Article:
Thierry Lincou of France, right, and Laurens Jan Anjema of the Netherlands,… (Andrew Dent / AFP/Getty…)
Want to burn some calories? No, really burn some calories. Like, 600 to 1,000 an hour?
Then check out squash, my friend. The U.S. Open Squash Tournament starts Friday (and continues through Oct. 6), the perfect time for a primer on the sport, some information on why its popularity is growing, and why playing it makes you sweat like a farm animal.
First, the name has nothing to do with the vegetable, but everything to do with a fast-paced two-person racquet sport played on an indoor court that requires stamina and mental focus. In the past it's been associated with people named "Kip" who prepped at Phillips Exeter, but that image is fading as more public courts are being built and the demographics widen.
That means more people are discovering the game may be one of the most physically challenging sports, since it's a cardio workout that also works on strength, balance, reaction time and speed.
"You get an incredible workout and it keeps you interested the entire time," said Dent Wilkens, program director for U.S. Squash. Wilkens, former captain of the Princeton squash team, added, "You're not just being exhausted by doing a repetitive action over and over--you're constantly having to think and use your brains as much as your body."
Rewards come as players improve: "As you progress you have more shots in your repertoire," he said. "It's not something that causes people to get bored as they get better."
Squash offers an aerobic workout due to the steady endurance required to sustain a game, but also an anaerobic workout because of moments of high-intensity play. While the lower body does most of the work, the upper body is engaged in twisting and turning movements as the racquet swings. Dynamic, explosive plyometric moves work fast-twitch muscles.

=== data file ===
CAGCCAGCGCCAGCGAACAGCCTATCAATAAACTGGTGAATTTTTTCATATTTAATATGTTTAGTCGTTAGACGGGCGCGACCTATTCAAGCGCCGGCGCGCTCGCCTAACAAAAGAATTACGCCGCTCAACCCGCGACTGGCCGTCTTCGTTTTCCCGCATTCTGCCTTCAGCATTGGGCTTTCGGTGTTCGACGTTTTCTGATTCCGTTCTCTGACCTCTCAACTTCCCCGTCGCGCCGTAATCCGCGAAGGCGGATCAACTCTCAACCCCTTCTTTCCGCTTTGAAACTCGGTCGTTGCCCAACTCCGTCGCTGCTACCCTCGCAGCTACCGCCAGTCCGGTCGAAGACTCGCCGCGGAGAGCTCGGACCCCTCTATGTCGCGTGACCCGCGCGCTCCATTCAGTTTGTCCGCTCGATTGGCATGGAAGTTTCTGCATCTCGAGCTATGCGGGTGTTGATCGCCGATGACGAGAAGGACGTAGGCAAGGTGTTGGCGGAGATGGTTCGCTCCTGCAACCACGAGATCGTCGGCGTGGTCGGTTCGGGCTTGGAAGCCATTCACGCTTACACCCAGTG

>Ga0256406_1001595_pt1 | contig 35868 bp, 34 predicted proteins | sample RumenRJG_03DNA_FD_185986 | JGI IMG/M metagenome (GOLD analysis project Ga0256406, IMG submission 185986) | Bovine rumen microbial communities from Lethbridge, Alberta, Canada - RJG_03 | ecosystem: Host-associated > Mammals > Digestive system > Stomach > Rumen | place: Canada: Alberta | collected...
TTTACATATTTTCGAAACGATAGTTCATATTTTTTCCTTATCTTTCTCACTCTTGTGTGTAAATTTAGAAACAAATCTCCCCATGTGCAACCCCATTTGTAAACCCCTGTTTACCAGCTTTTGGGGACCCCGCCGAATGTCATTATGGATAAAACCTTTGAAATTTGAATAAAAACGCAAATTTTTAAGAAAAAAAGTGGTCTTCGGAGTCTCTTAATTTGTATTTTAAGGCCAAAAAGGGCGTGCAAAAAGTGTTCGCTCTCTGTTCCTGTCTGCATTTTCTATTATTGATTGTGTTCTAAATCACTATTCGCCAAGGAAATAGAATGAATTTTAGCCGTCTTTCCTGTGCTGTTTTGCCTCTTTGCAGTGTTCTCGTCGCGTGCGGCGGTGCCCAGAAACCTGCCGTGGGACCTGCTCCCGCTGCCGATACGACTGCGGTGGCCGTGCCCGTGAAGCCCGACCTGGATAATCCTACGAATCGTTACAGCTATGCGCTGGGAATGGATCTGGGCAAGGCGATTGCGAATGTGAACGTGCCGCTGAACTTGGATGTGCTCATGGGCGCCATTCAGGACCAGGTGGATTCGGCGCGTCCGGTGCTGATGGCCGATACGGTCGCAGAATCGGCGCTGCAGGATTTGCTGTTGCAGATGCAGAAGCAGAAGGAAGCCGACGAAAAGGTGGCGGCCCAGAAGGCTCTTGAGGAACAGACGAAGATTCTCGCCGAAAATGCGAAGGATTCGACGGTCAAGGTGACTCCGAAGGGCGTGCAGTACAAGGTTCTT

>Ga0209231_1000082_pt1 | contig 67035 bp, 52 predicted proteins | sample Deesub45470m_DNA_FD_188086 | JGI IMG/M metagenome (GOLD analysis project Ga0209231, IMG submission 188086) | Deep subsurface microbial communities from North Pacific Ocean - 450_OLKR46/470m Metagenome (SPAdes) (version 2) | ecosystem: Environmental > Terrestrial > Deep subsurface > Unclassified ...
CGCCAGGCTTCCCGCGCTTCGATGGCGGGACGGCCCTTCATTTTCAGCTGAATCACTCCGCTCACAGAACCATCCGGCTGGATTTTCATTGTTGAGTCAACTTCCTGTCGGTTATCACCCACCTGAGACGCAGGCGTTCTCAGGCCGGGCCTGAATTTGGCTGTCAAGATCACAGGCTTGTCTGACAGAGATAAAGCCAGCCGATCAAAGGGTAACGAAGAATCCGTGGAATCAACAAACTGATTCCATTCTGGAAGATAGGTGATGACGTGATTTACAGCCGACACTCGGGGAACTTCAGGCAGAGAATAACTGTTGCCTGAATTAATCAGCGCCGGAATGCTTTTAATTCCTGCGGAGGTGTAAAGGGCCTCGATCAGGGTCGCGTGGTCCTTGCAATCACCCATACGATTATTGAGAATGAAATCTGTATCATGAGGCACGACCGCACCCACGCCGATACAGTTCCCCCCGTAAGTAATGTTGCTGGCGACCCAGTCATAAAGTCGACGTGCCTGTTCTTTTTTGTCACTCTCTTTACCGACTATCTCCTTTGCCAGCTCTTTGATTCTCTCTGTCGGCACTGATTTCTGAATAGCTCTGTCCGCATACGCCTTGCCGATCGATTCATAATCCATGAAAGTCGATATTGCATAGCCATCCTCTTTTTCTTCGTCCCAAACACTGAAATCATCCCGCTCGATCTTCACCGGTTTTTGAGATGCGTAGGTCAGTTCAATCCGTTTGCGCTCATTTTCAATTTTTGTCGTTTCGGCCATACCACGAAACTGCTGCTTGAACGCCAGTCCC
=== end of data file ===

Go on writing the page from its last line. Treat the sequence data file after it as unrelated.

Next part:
"You move the racquet quickly, you're lunging hundreds of times, and you're changing direction over and over," Wilkens said. "You build up strength and flexibility because the game requires an incredible amount of balance as you're lunging and swinging the racquet and getting out of your opponent's way."
Just as the sport isn't boring, neither is the training, since you can mix it up among cardio, strength, stretching and balance workouts. Another nice feature of the sport, Wilkens added, is that all physiques are welcome: "There are people with so many body types who can get into it and enjoy it. We have pros in the sport who are five-foot-three, and others who are tall and powerful."
Newbies needn't be intimidated. Wilkens says the squash community is welcoming and new players are always appreciated. "We are so excited about our sport," he said. "We think we have a pretty special game."
The U.S. Open will be streamed live on Squash TV, but a subscription is required. The semifinals and finals will be streamed on ESPN3.